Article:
customJarStep.setArgs("argumnet-list-to-be-passed-to-jar");
StepConfig doSomething = new StepConfig().withName("Do Some Task")
.withHadoopJarStep(customJarStep);

Define and create bootstrap actions:

To quote amazon EMR's docs:
You can use bootstrap actions to install additional software and to change the configuration of applications on the cluster. Bootstrap actions are scripts that are run on the cluster nodes when Amazon EMR launches the cluster. They run before Hadoop starts and before the node begins processing data. You can write custom bootstrap actions, or use predefined bootstrap actions provided by Amazon EMR. A common use of bootstrap actions is to change Hadoop configuration settings. 
Let's see how we can create a BootstrapActionConfig.
The important classes which we shall know about here are:
  • com.amazonaws.services.elasticmapreduce.model.BootstrapActionConfig
  • com.amazonaws.services.elasticmapreduce.model.ScriptBootstrapActionConfig

Following code should be self-explanatory if you have already know about using bootstrap to set custom hadoop settings, if not, read more here.
String CONFIG_HADOOP_BOOTSTRAP_ACTION = "s3://elasticmapreduce/bootstrap-actions/configure-hadoop";
ScriptBootstrapActionConfig bootstrapScriptConfig = new ScriptBootstrapActionConfig();
 bootstrapScriptConfig.setPath(bootstrapPath);
List<String> setMappersArgs = new ArrayList<String>();
setMappersArgs.add("-s");
setMappersArgs.add("textinputformat.record.delimiter=;");
bootstrapScriptConfig.setArgs(args);
BootstrapActionConfig bootstrapConfig = new BootstrapActionConfig();
bootstrapConfig.setName("Set Hadoop Config");
bootstrapConfig.setScriptBootstrapAction(bootstrapScriptConfig);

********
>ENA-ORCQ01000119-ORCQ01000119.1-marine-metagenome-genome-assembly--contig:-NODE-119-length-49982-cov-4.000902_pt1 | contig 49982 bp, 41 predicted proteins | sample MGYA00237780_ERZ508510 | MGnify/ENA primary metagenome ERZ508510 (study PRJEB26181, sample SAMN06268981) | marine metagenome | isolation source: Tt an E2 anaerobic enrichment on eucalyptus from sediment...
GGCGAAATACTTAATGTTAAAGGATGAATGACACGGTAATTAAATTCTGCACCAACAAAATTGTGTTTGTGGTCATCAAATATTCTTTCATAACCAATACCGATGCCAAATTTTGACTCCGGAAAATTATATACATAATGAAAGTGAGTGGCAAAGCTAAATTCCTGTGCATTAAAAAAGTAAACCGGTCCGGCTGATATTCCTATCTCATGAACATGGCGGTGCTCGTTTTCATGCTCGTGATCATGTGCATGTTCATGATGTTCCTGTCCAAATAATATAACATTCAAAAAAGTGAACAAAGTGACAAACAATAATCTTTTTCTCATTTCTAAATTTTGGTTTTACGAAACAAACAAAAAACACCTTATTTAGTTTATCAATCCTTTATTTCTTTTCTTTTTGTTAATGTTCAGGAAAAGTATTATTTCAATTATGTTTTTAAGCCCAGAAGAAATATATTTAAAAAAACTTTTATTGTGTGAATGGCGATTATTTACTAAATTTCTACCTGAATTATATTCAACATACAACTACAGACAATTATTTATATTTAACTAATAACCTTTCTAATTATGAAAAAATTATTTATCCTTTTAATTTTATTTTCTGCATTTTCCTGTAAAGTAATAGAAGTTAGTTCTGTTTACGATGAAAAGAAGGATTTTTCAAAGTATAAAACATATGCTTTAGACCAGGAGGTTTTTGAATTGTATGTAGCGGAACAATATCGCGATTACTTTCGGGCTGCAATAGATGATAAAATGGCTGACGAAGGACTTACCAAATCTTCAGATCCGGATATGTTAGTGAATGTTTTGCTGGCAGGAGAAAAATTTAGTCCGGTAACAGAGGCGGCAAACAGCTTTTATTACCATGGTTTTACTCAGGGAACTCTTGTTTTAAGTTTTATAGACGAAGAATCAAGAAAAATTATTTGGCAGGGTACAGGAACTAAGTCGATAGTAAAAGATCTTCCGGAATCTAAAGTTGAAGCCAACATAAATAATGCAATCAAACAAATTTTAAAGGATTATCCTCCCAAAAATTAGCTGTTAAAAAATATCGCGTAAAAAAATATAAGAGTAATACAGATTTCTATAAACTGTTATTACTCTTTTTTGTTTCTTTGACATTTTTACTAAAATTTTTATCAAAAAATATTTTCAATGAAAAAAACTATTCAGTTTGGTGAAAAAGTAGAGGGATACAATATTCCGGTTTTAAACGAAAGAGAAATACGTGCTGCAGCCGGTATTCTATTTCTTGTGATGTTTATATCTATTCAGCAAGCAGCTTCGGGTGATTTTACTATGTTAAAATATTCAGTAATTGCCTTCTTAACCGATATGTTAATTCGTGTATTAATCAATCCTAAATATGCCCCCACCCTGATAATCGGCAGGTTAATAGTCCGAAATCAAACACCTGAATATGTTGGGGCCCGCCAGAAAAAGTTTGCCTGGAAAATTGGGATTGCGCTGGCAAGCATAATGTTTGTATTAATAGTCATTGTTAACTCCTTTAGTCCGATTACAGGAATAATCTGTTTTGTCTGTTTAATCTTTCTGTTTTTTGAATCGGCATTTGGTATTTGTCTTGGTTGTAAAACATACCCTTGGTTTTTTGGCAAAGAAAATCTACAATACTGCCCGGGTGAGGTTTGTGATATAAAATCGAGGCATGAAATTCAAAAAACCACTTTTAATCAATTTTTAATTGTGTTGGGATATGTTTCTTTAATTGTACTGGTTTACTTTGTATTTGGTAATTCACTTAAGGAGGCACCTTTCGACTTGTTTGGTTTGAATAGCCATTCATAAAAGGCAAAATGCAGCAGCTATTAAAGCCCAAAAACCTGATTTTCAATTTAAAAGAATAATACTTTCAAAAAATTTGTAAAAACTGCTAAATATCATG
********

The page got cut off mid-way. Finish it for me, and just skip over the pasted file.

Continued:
Define and launch cluster:

The important class which we shall know about here is :
  • com.amazonaws.services.elasticmapreduce.model.RunJobFlowRequest 
Here you may define the various aspects of a cluster, like:
  • Cluster size (Instance count) 
  • Master instance type 
  • Slave instance type 
  • Steps to be added 
  • Bootstrap actions 
  • Log location on S3 
Code is as follows:
RunJobFlowRequest request = new RunJobFlowRequest()
        .withBootstrapActions(mappersBootstrapConfig)
        .withName("Hive Interactive")
        .withSteps(enabledebugging, installHive)
        .withLogUri("s3://myawsbucket/")
        .withInstances(
                new JobFlowInstancesConfig().withEc2KeyName("keypair").withHadoopVersion("0.20")
                        .withInstanceCount(5).withKeepJobFlowAliveWhenNoSteps(true)
                        .withMasterInstanceType("m1.small").withSlaveInstanceType("m1.small"));

In order to launch the cluster, execute the following:
RunJobFlowResult result = emr.runJobFlow(request);
That's it. Complete code show-casing above mentioned features is as below:
import java.util.ArrayList;
import java.util.List;

import com.amazonaws.auth.AWSCredentials;
import com.amazonaws.auth.BasicAWSCredentials;
import com.amazonaws.services.elasticmapreduce.AmazonElasticMapReduceClient;
import com.amazonaws.services.elasticmapreduce.model.BootstrapActionConfig;
import com.amazonaws.services.elasticmapreduce.model.JobFlowInstancesConfig;